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Chronic Kidney Disease: Getting familiar with the most common types
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Chronic Kidney Disease: Getting familiar with the most common types

Chronic Kidney Disease (CKD) is a term used for gradual loss of kidney function that progresses over months or years, eventually resulting in renal failure. At present, more than 10 per cent of the world's population is living with chronic kidney disease, which roughly equals more than 800 million people.

Chronic kidney disease can affect people of any age group, including children. In fact, the global prevalence is 15 to 74.4 cases per million children and the prevalence increases with age. Early detection and proper care can help to effectively manage chronic kidney disease and alleviate various life-threatening complications associated with it. However, this is possible only if we educate ourselves and seek medical advice at the earliest. Continue reading this blog, by the leading Nephrologist and kidney transplant in india, to know more about chronic kidney disease and its most common causes.

What is Chronic Kidney Disease and how it affects us?

The kidneys form a part of the excretory system, which is responsible for removing unwanted wastes from the body. However, this is not the only function that the kidneys are involved in. The two bean-shaped organs are also responsible for regulating the production of important hormones & red blood cells, balancing the body's fluids and producing active Vitamin D. There are, however, many different conditions that can affect the kidneys, thereby interfering with their ability to perform all these functions. Such conditions can either lead to an abrupt loss of renal function or gradual deterioration of the same. The former is known as acute kidney disease (AKI), whereas the latter is known as chronic kidney disease or (CKD).

Chronic kidney disease starts with silent symptoms, which means that the patient does not experience any unusual symptoms in the beginning but tend to develop symptoms with time, as the condition progresses. Initially, the patient is likely to experience hypertension and fluid retention leading to the last stage which is renal failure. The kidneys are not able to play their role in the excretion of wastes, which then continue to build up in the body, resulting in life-threatening consequences.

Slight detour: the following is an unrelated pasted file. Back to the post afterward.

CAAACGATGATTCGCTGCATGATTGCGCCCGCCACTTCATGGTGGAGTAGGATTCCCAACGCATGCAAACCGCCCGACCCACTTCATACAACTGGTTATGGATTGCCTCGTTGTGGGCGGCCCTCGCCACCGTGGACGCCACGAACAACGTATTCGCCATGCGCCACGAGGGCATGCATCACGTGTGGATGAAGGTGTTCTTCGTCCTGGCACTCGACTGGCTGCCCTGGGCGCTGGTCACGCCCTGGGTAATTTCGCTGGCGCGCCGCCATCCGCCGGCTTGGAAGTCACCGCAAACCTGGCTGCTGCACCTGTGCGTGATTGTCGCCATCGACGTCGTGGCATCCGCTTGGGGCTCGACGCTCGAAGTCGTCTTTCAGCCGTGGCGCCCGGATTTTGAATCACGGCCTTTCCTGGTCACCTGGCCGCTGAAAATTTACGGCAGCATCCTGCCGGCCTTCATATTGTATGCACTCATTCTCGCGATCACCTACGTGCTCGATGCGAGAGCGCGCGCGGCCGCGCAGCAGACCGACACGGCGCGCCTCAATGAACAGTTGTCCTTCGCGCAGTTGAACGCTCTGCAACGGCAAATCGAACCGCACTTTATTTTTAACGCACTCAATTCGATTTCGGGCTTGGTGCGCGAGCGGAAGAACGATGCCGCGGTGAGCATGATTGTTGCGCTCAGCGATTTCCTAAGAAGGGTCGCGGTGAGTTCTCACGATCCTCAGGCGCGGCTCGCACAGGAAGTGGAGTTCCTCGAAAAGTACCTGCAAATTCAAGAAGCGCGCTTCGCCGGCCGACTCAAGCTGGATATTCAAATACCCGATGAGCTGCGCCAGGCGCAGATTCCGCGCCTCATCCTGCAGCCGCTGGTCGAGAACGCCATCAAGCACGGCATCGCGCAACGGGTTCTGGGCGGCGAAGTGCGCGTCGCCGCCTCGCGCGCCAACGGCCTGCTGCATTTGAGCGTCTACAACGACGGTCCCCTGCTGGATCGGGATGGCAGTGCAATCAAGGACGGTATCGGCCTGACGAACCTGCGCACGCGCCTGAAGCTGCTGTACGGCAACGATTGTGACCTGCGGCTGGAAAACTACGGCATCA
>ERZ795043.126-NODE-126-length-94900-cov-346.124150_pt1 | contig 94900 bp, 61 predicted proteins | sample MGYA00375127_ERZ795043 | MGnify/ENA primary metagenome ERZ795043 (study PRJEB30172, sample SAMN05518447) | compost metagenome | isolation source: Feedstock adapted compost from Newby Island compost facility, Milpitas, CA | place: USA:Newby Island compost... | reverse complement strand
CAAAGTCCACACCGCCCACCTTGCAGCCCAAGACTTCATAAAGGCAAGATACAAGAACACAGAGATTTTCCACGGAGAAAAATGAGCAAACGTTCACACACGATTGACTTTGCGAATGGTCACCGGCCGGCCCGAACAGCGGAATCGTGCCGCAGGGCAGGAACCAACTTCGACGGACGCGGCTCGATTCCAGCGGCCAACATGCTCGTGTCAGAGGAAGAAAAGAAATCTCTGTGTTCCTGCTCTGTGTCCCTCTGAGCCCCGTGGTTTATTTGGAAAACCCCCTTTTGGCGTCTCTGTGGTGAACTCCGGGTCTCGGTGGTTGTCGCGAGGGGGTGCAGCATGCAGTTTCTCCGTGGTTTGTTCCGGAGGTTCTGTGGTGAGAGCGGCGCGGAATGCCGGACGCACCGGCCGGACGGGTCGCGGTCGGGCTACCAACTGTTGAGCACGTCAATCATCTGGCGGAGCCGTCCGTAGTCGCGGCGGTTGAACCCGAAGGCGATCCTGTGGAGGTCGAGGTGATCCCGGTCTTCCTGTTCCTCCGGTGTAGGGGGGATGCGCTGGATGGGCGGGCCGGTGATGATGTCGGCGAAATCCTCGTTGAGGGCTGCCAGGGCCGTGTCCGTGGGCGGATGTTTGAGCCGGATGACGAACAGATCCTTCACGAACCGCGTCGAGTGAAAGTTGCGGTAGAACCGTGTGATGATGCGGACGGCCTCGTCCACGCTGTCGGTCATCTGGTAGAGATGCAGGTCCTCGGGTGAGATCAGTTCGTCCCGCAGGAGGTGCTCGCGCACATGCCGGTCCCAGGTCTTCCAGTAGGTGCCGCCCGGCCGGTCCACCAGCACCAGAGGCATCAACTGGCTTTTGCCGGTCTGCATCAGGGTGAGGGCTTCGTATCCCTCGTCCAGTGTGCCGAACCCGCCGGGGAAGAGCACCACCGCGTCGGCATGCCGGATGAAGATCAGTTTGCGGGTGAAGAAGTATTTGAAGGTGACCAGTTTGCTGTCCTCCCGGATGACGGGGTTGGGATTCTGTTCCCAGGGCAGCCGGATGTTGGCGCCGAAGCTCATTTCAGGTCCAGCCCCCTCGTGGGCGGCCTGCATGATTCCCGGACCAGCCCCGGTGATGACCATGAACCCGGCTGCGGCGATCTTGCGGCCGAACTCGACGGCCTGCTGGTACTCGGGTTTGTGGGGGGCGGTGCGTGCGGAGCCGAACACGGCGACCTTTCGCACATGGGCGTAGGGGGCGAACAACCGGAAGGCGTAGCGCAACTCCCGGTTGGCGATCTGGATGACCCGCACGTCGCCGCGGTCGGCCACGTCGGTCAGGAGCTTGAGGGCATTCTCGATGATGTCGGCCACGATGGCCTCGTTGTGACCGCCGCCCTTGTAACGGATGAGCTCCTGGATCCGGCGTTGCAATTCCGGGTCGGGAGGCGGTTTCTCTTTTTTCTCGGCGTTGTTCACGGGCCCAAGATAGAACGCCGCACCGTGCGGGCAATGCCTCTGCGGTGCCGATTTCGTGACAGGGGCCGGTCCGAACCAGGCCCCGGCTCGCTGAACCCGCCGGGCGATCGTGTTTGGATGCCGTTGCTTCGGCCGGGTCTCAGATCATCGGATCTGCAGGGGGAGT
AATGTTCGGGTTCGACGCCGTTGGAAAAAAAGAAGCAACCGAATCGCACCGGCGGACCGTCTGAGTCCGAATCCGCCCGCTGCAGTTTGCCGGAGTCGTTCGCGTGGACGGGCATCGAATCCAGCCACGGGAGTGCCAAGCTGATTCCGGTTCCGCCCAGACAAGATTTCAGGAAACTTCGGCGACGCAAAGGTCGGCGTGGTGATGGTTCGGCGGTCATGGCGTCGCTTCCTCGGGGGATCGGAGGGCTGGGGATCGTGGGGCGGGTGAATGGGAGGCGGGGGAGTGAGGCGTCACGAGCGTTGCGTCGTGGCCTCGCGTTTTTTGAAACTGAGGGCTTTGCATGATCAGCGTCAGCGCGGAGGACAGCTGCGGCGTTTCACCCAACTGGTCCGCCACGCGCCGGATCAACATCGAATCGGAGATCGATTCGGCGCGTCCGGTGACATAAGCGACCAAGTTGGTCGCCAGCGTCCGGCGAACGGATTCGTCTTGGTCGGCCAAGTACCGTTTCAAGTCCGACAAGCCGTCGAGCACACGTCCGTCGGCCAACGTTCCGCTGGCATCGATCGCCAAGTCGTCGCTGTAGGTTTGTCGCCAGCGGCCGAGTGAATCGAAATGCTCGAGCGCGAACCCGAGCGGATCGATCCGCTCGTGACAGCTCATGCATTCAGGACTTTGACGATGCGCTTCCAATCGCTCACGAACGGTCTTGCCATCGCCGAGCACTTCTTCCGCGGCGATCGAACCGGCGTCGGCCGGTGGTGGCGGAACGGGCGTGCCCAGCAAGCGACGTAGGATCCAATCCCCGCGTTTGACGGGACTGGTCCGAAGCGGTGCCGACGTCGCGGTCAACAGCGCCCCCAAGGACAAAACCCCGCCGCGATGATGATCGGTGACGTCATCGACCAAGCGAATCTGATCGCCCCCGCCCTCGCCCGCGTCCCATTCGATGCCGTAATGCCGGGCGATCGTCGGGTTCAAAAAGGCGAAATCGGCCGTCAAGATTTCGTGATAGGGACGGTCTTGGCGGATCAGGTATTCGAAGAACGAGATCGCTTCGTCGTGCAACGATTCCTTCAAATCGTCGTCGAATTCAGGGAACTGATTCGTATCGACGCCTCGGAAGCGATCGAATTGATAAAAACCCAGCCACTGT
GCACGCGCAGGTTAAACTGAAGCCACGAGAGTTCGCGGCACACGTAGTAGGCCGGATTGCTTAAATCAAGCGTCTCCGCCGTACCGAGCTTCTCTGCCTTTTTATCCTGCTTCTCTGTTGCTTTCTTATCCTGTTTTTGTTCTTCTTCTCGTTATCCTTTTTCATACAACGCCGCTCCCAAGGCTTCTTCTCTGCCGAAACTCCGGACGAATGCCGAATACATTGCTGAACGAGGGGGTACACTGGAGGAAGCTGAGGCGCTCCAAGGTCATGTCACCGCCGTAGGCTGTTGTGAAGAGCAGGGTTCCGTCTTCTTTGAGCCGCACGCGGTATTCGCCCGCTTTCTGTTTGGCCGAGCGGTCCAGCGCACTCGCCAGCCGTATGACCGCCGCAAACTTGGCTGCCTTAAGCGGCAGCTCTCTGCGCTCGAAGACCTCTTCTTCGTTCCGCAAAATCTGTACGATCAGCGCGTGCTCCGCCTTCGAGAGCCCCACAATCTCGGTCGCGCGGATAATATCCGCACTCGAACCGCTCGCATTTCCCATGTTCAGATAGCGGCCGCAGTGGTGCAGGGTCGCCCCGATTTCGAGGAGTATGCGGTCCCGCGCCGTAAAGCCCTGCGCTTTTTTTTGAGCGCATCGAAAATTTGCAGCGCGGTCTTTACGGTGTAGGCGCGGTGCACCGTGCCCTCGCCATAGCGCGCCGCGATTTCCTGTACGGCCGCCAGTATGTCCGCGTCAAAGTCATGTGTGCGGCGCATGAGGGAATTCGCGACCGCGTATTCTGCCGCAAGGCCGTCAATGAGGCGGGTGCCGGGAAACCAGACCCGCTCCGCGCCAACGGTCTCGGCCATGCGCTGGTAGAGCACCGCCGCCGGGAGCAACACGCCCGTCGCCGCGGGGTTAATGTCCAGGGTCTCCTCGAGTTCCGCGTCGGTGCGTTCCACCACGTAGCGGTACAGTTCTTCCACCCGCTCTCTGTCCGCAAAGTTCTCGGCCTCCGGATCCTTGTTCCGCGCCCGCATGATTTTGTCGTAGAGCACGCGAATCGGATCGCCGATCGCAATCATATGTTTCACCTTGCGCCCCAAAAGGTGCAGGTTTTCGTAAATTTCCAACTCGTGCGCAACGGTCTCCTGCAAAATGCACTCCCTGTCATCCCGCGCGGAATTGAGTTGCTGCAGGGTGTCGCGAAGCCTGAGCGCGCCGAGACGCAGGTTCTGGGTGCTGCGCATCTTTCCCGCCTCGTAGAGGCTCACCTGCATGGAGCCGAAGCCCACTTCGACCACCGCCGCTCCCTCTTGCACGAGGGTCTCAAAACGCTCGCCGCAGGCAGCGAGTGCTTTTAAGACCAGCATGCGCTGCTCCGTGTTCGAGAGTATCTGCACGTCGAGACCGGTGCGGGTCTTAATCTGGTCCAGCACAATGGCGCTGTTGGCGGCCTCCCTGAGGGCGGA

Getting familiar with the most common types of Chronic Kidney diseases:

Diabetes - Around 422 million people, worldwide, are living with diabetes, a condition marked by the increased level of blood glucose in the body. This can either be due to the insufficient production of insulin by the pancreas or the inability of the body to use the produced insulin. Diabetes is commonly seen in people who are overweight or obese. Diabetes is most common cause of chronic kidney disease and renal failure worldwide.

Hypertension - Uncontrolled hypertension due to this reason may lead to chronic kidney disease and which can further lead to hypertension. Optimum control of blood pressure is important for prevention and slowing progression of CKD.

Chronic Glomerulonephritis - Our kidneys have a tiny network of blood vessels that serve as filters for purifying our blood. These are known as glomeruli. Glomerulonephritis is a condition marked by the inability of the glomeruli to perform this function due to inflammation caused by damage. Many diseases like IgA Nephropathy, Lupus Nephritis etc. can cause glomerulonephritis and if not treated properly it will lead to CKD and kidney failure.

Polycystic Kidney Disease - Is an inherited condition in which fluid-filled sacs called cysts develop in both the kidneys. Polycystic kidney disease can occur in both adult and children. If not treated properly, it can lead to kidney failure.

Stone Disease- Kidney stone disease is seen in around 5% to 10% of general population during lifetime. It can lead to chronic kidney disease, which can further lead to obstruction and recurrent urinary tract infections. In such cases, following up with nephrologist is important.

Wondering if you have Chronic Kidney Disease?

As mentioned earlier, chronic kidney disease can affect anyone, irrespective of whether you have a family history or not. Top kidney specialist in Gurugram suggests that the best possible way to know is to go for proper evaluation and assessment as soon as you start experiencing any of the following symptoms.

  • Uncontrolled hypertension
  • Anaemia
  • Swelling in legs
  • General body weakness and fatigue
  • Unusual decrease in urine output
  • Traces of blood in the urine or cola colored urine
  • Unexplained loss of appetite
  • Development of red itchy patches on the skin
  • Increased frequency of urine particularly at night

If you wish to know more about chronic kidney disease and its management, consult the best nephrologist and kidney transplant physician in Gurugram today.

Dr. Sumit Sharma, Director and Head of the Department

Urology, Uro-Oncology, Andrology, Uro-Robotics

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